The 15th Amendment, which gave African American men the right to vote, was ratified in 1870. But nearly one hundred years later, many, especially in the South, still faced a multitude of barriers to voting. The mid-1900s marked an increase in protests against voting discrimination.
These protests came to a head in the 1960s. During the 1964 Freedom Summer, volunteers traveled to the South to help Black Americans register to vote. Three of these volunteers were murdered: James Chaney, Andrew Goodman, and Mickey Schwerner. On March 7, 1965, peaceful protesters in Selma, Alabama, were viciously beaten by law enforcement officers. The day became known as Bloody Sunday, and Americans across the country viewed television footage of the violence. The murders and the brutality displayed by law enforcement shocked the nation and prompted President Lyndon B. Johnson and Congress to push more forcefully for voting rights legislation.
Voting Rights Act of 1965
The Voting Rights Act of 1965 is one of the most important pieces of civil rights legislation in U.S. history. It banned literacy tests, established federal oversight in jurisdictions particularly prone to voter discrimination, and directed the federal government to investigate poll taxes in state and local elections. The Act significantly increased the number of African Americans registered to vote, especially in the South.
In the 1960s, African Americans, especially in the South, faced many obstacles to voting. Voting officials often made unreasonable and impossible demands of Black Americans trying to register and vote. For example, officials gave them literacy tests designed to confuse or ask them to complete unreasonably difficult tasks like reciting the entire Constitution or explaining obscure provisions of laws. Voting officials also often told African Americans that they were trying to vote at the wrong time or place, or that they had filled out their application incorrectly when they had not.
Additionally, African Americans trying to vote faced harassment, intimidation, and violence. These discriminatory practices and tactics conspired to make voter turnout rates of African Americans in the South shockingly low. In Mississippi in 1964, for instance, only 6% of African Americans voted.
Bloody Sunday and the murders during Freedom Summer pushed President Johnson to call more forcefully for comprehensive voting rights legislation. In a speech to a joint session of Congress on March 15, 1965, Johnson outlined the extent of disenfranchisement of African Americans.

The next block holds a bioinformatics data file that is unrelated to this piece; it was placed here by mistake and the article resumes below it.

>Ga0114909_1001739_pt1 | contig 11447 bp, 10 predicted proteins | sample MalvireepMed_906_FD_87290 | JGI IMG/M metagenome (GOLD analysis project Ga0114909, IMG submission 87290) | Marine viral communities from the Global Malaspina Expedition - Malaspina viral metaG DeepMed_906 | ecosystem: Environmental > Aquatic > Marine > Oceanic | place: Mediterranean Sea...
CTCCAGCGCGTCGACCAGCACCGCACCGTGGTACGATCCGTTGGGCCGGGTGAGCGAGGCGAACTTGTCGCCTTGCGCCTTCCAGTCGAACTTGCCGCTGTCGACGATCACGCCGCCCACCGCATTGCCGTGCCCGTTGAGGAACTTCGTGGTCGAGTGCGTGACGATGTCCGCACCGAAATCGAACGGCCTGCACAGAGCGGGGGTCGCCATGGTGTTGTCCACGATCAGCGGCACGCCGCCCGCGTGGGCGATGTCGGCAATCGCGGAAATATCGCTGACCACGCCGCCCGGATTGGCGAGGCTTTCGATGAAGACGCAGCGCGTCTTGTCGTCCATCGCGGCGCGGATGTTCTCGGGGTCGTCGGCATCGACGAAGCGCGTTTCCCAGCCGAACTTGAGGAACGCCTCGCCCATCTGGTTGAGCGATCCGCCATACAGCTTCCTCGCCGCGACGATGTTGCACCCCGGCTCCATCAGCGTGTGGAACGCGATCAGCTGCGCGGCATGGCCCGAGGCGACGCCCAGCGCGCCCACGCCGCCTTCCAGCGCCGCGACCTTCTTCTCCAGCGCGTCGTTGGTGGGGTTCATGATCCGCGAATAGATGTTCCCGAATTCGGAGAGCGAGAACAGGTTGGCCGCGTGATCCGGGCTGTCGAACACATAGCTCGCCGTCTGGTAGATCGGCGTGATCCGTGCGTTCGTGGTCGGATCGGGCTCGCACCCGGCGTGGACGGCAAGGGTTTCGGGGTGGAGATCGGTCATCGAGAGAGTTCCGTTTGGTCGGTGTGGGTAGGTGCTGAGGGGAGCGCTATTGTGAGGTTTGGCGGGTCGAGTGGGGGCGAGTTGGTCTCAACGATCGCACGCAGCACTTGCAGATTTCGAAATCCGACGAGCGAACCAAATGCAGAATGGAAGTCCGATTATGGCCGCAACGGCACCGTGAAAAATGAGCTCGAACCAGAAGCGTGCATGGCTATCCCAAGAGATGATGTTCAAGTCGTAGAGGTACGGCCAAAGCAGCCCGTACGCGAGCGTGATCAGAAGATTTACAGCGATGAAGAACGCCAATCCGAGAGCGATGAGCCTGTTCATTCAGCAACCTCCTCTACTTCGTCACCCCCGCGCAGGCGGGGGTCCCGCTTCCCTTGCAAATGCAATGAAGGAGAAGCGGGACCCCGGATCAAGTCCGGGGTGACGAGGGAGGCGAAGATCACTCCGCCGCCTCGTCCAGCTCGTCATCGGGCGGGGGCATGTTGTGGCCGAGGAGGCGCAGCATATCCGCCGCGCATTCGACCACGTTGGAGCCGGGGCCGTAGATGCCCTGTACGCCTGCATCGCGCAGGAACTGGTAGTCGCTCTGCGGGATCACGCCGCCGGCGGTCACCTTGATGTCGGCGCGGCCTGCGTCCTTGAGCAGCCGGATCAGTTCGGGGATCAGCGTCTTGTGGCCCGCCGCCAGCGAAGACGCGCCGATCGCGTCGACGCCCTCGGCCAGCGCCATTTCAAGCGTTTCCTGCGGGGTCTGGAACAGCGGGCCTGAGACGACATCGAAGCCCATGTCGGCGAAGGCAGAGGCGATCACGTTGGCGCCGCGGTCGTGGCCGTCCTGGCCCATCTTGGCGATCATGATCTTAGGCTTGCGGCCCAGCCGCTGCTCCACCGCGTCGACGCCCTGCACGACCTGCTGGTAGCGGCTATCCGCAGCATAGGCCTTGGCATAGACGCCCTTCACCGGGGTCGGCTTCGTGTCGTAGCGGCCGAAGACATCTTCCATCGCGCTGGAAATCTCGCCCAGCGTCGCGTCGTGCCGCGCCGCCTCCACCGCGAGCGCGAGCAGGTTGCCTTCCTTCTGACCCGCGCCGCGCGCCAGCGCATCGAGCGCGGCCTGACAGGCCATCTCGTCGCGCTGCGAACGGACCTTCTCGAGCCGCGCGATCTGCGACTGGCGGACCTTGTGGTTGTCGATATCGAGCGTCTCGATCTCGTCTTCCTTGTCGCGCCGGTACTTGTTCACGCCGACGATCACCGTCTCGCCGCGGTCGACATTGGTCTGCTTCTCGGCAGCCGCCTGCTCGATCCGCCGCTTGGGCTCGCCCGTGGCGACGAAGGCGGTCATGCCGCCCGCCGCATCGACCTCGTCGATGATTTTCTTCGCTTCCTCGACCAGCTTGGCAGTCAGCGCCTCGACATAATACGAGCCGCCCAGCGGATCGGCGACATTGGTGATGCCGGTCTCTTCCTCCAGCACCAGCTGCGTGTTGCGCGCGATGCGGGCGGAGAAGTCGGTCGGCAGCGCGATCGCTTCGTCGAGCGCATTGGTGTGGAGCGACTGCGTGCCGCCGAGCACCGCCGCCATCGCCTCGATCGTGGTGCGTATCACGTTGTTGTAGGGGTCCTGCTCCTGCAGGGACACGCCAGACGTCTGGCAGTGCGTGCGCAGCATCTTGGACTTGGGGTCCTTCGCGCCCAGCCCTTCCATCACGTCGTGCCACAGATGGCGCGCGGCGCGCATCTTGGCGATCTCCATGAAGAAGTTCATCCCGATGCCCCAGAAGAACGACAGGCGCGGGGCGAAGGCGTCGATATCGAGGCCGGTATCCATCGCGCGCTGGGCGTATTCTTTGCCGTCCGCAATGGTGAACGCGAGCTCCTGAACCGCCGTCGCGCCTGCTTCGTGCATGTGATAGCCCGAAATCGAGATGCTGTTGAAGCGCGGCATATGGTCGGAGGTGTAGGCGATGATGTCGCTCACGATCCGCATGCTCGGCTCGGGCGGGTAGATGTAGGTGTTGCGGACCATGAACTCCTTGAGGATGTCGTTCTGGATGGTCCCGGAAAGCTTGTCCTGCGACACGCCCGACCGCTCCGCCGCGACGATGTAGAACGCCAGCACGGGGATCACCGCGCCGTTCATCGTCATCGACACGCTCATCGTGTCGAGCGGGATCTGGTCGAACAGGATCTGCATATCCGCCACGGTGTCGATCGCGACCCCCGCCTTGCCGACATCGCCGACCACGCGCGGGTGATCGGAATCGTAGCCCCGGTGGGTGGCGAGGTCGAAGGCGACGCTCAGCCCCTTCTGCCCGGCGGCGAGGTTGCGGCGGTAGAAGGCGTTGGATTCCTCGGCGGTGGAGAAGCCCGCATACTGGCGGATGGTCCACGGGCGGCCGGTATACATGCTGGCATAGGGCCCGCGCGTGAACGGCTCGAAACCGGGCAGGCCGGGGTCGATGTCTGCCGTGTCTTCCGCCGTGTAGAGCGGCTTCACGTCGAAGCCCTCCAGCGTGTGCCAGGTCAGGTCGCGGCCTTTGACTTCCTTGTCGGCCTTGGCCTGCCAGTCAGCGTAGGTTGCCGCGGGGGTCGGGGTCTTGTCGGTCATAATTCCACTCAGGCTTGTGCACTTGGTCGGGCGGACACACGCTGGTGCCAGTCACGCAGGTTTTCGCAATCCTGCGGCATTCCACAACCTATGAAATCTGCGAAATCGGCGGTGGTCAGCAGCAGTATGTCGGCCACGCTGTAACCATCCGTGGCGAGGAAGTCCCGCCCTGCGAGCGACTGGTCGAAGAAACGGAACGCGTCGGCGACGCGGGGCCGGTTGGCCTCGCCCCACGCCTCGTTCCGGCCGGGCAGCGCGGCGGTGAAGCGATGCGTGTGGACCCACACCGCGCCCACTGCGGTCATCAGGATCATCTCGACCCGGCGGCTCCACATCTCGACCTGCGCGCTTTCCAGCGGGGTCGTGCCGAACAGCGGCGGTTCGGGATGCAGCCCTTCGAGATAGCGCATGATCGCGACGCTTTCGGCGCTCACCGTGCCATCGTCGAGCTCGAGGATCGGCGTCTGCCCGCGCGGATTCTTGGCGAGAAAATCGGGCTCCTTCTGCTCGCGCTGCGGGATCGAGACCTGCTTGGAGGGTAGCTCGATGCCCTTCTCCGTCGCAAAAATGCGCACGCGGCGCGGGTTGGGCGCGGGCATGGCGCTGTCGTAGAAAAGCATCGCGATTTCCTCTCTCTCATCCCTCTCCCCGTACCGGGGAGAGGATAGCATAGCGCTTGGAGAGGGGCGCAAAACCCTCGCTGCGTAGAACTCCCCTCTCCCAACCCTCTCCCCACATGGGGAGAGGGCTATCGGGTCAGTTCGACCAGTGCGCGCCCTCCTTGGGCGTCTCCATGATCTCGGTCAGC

The voting rights bill passed the Senate in May 1965 and the House in July. Johnson signed it into law on August 6, 1965, surrounded by civil rights leaders, including Martin Luther King, Jr.
The Act fought voter discrimination in several significant ways. First, it banned literacy tests nationwide. Additionally, Section 5 of the Act set restrictions on the actions of jurisdictions with a history of voting discrimination. Those jurisdictions now had to get preclearance from either the District Court for D.C. or the U.S. Attorney General before implementing any new voting practices or procedures. The Court or the Attorney General would ensure that the new rules did not have a discriminatory effect. Section 5 also allowed the Attorney General to decide that a county needed a federal examiner to review the qualifications of people who wanted to register. The Attorney General could also ask for federal observers to monitor a county’s polling places.
Though the Act did not explicitly prohibit poll taxes, it did direct the Attorney General to challenge their use. The 24th Amendment, passed in 1964, had made poll taxes illegal in federal elections, but they were still permitted in state and local elections.
Many Southern officials completely ignored the Act, especially in areas where an increase in Black voters could have materially impacted the election results. Even so, the Act did increase voter turnout of African Americans, in part because it gave them a way to challenge the legality of voting restrictions. For example, in Mississippi, the voter turnout of African Americans increased from 6% in 1964 to 59% in 1969. By the end of 1965, 250,000 new Black voters had been registered nationwide.
The Act was adopted and strengthened in subsequent years, including in 1970, 1975, and 2006. However, in 2013, the Supreme Court struck down a major provision of the Act. In a 5-4 decision in Shelby County v Holder, the Court ruled that the formula used to determine which jurisdictions were subject to Section 5 was unconstitutional. Consequently, preclearance was entirely eliminated.
Voting rights activists have argued that the ruling has allowed an increase in 21st-century discriminatory practices such as strict voter ID requirements and early voting restrictions. John Lewis, the Congressman and former leader of the Student Nonviolent Coordinating Committee who was brutally attacked on Bloody Sunday, called the ruling a “dagger in the heart of the Voting Rights Act.” A 2018 report by the federal Commission on Civil Rights found that the Justice Department has done less to fight discriminatory laws since the ruling.
A bill to restore the preclearance provision was introduced in Congress in January 2014. It passed the House in December 2019. As of August 2020, Senate Majority Leader Mitch McConnell has refused to bring the bill to the Senate floor. In the wake of John Lewis’ death in July 2020, activists have strengthened their fight in favor of the bill, which they hope to rename the John Lewis Voting Rights Advancement Act.